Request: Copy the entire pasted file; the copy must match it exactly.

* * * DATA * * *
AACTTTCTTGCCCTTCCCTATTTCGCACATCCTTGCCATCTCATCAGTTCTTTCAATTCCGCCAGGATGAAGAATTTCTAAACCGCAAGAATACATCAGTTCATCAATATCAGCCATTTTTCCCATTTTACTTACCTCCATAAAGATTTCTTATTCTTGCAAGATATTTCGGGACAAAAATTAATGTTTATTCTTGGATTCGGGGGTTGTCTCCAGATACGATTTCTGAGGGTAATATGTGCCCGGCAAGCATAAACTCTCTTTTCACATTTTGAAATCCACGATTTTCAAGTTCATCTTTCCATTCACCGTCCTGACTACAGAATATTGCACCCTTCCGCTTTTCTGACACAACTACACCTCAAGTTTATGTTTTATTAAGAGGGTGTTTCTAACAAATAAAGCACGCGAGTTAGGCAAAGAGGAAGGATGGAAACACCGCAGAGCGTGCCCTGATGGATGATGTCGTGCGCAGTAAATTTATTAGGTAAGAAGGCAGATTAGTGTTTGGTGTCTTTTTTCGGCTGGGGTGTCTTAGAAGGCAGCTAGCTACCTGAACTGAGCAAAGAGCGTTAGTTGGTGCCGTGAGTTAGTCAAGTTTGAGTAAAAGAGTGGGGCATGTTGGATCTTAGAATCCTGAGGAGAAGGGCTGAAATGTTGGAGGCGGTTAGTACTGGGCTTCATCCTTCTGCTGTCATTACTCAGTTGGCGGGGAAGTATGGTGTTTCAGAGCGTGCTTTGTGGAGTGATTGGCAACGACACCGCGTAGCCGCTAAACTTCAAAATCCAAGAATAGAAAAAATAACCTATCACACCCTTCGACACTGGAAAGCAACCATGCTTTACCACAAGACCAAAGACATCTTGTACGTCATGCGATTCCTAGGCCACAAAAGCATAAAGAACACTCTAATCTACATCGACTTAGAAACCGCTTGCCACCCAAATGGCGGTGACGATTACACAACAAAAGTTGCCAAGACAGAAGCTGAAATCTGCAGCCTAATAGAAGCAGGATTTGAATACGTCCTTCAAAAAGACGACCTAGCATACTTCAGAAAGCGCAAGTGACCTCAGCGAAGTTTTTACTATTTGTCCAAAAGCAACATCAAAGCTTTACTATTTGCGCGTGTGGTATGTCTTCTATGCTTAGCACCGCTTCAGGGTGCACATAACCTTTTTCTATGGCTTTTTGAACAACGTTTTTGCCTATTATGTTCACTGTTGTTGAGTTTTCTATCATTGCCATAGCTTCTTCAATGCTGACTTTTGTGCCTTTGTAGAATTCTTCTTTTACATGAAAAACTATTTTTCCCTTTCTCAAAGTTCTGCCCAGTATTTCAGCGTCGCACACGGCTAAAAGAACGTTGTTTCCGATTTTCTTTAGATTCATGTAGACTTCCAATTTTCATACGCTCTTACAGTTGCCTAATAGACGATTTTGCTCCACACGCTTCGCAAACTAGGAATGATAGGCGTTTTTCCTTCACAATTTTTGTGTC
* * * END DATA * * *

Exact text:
AACTTTCTTGCCCTTCCCTATTTCGCACATCCTTGCCATCTCATCAGTTCTTTCAATTCCGCCAGGATGAAGAATTTCTAAACCGCAAGAATACATCAGTTCATCAATATCAGCCATTTTTCCCATTTTACTTACCTCCATAAAGATTTCTTATTCTTGCAAGATATTTCGGGACAAAAATTAATGTTTATTCTTGGATTCGGGGGTTGTCTCCAGATACGATTTCTGAGGGTAATATGTGCCCGGCAAGCATAAACTCTCTTTTCACATTTTGAAATCCACGATTTTCAAGTTCATCTTTCCATTCACCGTCCTGACTACAGAATATTGCACCCTTCCGCTTTTCTGACACAACTACACCTCAAGTTTATGTTTTATTAAGAGGGTGTTTCTAACAAATAAAGCACGCGAGTTAGGCAAAGAGGAAGGATGGAAACACCGCAGAGCGTGCCCTGATGGATGATGTCGTGCGCAGTAAATTTATTAGGTAAGAAGGCAGATTAGTGTTTGGTGTCTTTTTTCGGCTGGGGTGTCTTAGAAGGCAGCTAGCTACCTGAACTGAGCAAAGAGCGTTAGTTGGTGCCGTGAGTTAGTCAAGTTTGAGTAAAAGAGTGGGGCATGTTGGATCTTAGAATCCTGAGGAGAAGGGCTGAAATGTTGGAGGCGGTTAGTACTGGGCTTCATCCTTCTGCTGTCATTACTCAGTTGGCGGGGAAGTATGGTGTTTCAGAGCGTGCTTTGTGGAGTGATTGGCAACGACACCGCGTAGCCGCTAAACTTCAAAATCCAAGAATAGAAAAAATAACCTATCACACCCTTCGACACTGGAAAGCAACCATGCTTTACCACAAGACCAAAGACATCTTGTACGTCATGCGATTCCTAGGCCACAAAAGCATAAAGAACACTCTAATCTACATCGACTTAGAAACCGCTTGCCACCCAAATGGCGGTGACGATTACACAACAAAAGTTGCCAAGACAGAAGCTGAAATCTGCAGCCTAATAGAAGCAGGATTTGAATACGTCCTTCAAAAAGACGACCTAGCATACTTCAGAAAGCGCAAGTGACCTCAGCGAAGTTTTTACTATTTGTCCAAAAGCAACATCAAAGCTTTACTATTTGCGCGTGTGGTATGTCTTCTATGCTTAGCACCGCTTCAGGGTGCACATAACCTTTTTCTATGGCTTTTTGAACAACGTTTTTGCCTATTATGTTCACTGTTGTTGAGTTTTCTATCATTGCCATAGCTTCTTCAATGCTGACTTTTGTGCCTTTGTAGAATTCTTCTTTTACATGAAAAACTATTTTTCCCTTTCTCAAAGTTCTGCCCAGTATTTCAGCGTCGCACACGGCTAAAAGAACGTTGTTTCCGATTTTCTTTAGATTCATGTAGACTTCCAATTTTCATACGCTCTTACAGTTGCCTAATAGACGATTTTGCTCCACACGCTTCGCAAACTAGGAATGATAGGCGTTTTTCCTTCACAATTTTTGTGTC